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A citizens' group that's battled hotel development in Healdsburg in the name of protecting small town charm is mailing out flyers this week to all registered voters in the city to "create public awareness" on growth issues and enlist support for its goals.

The brochure from Healdsburg Citizens for Sustainable Solutions warns "our future is at stake" and details development that is already approved, or under consideration.

The flyer is scheduled to be mailed out Wednesday to approximately 3,400 households with 6,000 voters in a move that could help gauge support for a potential ballot measure, such as a limit on the number of rooms for new hotels.

The mailer includes a postcard asking residents to complete an eight-question survey asking what the maximum number of rooms a new hotel should be allowed — ranging from 20 to 40 to 60 to unlimited — as well as questions on whether more parking is needed in Healdsburg, and whether there should be a one-year moratorium on new construction because of water shortages.

It also mentions "tipping point tourism," a reference to the group's concern that Healdsburg is being flooded with visitors at the expense of local residents.

The intent is "to create some public awareness on issues important to Healdsburg and try to get more feedback from voters, to see if we're on the right track," said Jim Winston, a retired Healdsburg area resident who spearheaded the flyer along with former math teacher Warren Watkins.

"The issues have blossomed beyond the hotel issue, because of the prospective development and small-town character at risk here," Watkins said Monday.

Even before the flyer is mailed out there was skepticism expressed Monday about its content and some of the claims the group makes about its successes, such as "Big Box Kessler came to town; we sent them packing!"

"Kessler didn't get run out of town from them," said City Councilman Gary Plass. "Kessler realized their project was too big for the site," he said of the 75-room, five-story hotel the company proposed last year south of the Healdsburg Plaza before withdrawing the application.

There was also a differing opinion about another claim in the flyer that Healdsburg Citizens "negotiated H3 hotel down to under 40 rooms!"

Circe Sher, a principal in the group proposing the hotel, said Monday they listened to Healdsburg Citizens request that the number of rooms be cut from 43 to 36.

Ultimately, the company settled on 39 rooms for its proposed project.

"We did have conversations with them. I don't think it's because of them we changed it," she said, adding that the city's parking requirements also were pivotal in reducing the number of rooms.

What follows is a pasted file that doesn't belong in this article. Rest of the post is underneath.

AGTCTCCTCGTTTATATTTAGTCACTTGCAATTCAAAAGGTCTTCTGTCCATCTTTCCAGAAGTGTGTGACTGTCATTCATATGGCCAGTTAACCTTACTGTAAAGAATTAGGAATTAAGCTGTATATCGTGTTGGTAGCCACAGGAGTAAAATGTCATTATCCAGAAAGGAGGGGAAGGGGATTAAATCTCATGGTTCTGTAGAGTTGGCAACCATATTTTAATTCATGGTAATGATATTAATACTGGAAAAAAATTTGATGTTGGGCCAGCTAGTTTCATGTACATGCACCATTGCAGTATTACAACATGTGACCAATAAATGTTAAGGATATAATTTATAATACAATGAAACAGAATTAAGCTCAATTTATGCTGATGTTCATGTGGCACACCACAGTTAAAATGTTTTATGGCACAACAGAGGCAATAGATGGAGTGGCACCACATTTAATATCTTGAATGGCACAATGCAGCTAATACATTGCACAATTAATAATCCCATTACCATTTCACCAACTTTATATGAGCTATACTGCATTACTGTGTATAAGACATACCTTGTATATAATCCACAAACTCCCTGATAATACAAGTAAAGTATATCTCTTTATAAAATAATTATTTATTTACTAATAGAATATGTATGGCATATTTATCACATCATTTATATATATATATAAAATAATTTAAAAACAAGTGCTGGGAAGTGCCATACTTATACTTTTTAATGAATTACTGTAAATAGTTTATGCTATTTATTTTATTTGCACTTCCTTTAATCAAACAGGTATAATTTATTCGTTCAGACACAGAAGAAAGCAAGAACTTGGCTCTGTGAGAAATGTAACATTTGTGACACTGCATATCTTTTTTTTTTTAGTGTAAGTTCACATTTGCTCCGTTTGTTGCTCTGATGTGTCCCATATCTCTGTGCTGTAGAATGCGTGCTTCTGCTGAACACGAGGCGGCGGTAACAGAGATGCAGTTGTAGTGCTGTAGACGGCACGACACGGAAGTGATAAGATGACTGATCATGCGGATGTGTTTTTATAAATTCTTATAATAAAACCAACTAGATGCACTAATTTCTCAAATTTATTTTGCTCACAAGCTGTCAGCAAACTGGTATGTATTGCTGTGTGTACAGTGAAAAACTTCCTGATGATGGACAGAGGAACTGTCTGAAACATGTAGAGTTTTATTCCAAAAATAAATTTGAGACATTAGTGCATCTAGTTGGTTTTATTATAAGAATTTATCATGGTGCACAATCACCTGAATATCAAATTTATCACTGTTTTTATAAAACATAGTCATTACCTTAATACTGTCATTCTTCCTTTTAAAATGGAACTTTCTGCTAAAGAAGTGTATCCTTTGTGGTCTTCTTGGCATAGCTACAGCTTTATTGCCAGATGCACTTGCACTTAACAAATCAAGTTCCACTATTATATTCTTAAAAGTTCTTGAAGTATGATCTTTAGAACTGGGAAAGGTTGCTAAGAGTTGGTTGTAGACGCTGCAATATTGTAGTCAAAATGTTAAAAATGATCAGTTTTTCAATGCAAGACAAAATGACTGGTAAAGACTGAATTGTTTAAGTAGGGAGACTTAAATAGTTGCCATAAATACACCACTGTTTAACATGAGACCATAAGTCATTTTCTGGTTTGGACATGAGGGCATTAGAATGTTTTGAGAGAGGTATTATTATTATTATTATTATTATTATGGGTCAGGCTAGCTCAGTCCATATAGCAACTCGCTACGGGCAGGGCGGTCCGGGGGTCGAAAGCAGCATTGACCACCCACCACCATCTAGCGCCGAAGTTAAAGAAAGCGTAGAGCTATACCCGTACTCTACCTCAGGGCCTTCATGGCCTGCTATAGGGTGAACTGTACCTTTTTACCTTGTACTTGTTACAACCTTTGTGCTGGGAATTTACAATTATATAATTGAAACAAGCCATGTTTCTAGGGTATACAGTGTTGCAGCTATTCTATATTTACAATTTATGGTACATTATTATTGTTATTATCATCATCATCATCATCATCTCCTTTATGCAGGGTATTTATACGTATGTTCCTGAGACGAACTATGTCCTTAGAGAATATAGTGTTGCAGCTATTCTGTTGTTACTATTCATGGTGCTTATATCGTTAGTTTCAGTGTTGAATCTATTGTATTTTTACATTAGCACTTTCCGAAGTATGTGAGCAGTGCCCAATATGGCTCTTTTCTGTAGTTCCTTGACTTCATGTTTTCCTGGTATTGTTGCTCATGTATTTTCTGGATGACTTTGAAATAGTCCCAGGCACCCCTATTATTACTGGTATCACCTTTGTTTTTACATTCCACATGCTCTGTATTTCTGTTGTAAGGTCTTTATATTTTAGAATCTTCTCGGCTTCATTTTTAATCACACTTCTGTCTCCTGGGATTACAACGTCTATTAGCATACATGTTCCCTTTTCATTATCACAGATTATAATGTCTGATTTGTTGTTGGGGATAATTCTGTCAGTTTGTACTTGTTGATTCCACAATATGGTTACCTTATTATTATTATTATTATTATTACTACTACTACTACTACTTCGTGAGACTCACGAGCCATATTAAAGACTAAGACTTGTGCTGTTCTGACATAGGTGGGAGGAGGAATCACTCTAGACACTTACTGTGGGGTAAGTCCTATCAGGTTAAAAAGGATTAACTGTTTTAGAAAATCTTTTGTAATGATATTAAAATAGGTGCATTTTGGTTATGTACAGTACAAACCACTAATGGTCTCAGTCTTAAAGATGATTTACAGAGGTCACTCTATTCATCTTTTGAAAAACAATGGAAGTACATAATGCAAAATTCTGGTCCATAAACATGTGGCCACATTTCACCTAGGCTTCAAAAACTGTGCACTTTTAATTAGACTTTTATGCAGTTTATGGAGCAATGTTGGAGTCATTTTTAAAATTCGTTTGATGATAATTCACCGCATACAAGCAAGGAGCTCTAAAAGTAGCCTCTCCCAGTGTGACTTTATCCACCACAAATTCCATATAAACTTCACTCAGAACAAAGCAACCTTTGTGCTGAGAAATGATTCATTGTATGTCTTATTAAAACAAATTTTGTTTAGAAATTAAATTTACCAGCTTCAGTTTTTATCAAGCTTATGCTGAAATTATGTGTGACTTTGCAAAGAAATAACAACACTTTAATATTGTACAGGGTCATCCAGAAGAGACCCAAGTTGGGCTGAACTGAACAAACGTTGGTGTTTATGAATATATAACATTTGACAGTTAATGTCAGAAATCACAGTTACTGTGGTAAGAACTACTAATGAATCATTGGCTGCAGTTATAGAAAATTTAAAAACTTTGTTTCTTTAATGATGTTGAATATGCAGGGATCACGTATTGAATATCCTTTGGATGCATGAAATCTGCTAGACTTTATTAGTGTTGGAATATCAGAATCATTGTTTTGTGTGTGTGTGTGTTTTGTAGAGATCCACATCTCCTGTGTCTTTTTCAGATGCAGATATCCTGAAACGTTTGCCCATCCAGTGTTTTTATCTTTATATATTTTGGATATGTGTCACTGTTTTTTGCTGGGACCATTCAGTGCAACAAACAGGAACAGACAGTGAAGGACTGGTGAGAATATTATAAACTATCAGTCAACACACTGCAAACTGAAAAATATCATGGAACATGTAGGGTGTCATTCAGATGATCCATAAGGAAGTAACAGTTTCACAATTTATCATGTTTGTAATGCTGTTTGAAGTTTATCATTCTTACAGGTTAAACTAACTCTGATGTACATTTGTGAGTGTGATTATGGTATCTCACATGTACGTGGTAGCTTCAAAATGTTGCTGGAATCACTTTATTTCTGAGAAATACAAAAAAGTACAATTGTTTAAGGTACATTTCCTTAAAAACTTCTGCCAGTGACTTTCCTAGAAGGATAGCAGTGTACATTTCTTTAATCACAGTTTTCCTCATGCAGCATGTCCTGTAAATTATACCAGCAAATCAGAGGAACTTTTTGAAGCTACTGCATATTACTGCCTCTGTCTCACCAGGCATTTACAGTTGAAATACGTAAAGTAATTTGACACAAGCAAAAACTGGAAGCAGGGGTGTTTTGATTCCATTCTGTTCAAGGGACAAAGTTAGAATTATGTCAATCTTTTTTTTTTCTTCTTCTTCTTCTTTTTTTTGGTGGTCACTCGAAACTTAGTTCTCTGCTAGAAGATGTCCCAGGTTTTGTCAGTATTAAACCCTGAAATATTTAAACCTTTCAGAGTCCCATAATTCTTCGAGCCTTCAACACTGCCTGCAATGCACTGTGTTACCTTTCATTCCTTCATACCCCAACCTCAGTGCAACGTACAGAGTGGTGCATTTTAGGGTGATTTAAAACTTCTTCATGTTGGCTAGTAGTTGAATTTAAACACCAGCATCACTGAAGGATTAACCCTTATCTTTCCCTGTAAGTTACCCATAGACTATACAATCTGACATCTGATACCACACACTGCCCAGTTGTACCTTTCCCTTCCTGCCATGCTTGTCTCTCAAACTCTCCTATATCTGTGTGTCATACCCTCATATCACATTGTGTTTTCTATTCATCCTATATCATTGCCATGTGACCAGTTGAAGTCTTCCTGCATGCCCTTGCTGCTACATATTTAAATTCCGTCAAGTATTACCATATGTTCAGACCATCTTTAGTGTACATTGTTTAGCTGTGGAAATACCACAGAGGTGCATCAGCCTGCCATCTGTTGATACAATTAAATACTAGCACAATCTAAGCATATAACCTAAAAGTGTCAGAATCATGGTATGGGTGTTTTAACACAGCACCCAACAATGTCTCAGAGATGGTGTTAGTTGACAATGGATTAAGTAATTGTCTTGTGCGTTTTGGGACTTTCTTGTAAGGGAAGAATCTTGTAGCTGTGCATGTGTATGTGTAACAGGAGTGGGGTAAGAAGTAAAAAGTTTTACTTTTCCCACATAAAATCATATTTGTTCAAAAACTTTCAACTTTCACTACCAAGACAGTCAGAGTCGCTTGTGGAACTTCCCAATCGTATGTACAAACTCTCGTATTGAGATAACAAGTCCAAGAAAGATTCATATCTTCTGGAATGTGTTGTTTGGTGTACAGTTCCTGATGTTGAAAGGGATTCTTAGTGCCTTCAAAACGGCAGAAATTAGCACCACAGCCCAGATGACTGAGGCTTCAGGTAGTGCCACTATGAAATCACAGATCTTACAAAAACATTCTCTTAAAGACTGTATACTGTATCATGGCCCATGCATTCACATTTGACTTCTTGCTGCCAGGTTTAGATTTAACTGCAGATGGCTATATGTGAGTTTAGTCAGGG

"It was not only them, but knowing what the city's requirement would be down the line," she said of the downscaling of the hotel.

But Winston said Healdsburg Citizens has successfully sent a message to the development community.

"This message is out there: Bring a good project to Healdsburg and it will be embraced. If you want to rape and pillage go somewhere else," he said.

Healdsburg Citizens for Sustainable Solutions came to the forefront six years ago when it challenged the environmental impact report for Saggio Hills, the 130-room hotel and 70 luxury home project on the northern edge of Healdsburg.

The citizens' group was unsuccessful in its attempt to reduce the number of homes for the project, which was approved, but has yet to break ground.

The group, which claims about 100 supporters on its e-mail list, said it believes in adhering to the city's general plan and avoiding over-concentration of a single type use, such as wine-tasting rooms.

In addition to drawing attention to Saggio Hills and pinpointing it on a map, the flyer going to voters also mentions 32 acres of vacant land near Saggio, between Healdsburg Avenue and Highway 101 that has "ideas for housing, hotels and businesses."

And it references the recently approved Central Healdsburg Plan on 80 acres at the south entrance to town that replaces much of the industrial zoning with almost 400,000 square feet of office, institutional and tourist-based uses, and adds 317 homes over about a 20-year horizon.

Even though the plan emerged from a lengthy series of public meetings with stakeholders, citizens and city officials, Watkins said there is a lot of land in Healdsburg being eyed for development.

City officials, he said, don't always consider the impacts of the cumulative development. Saggio Hills and the Central Healdsburg area will take up 10 percent of the city's water supply, he said, yet "at the same time they're asking us to take mandatory cuts. We're told to cut back water."

But City Councilman Plass said overall the city has handled growth with well thought-out policies over the past several decades.

"I think the 12,000 people who sleep here every night are pretty satisfied," he said.

You can reach Staff Writer Clark Mason at 521-5214 or clark.mason@pressdemocrat.com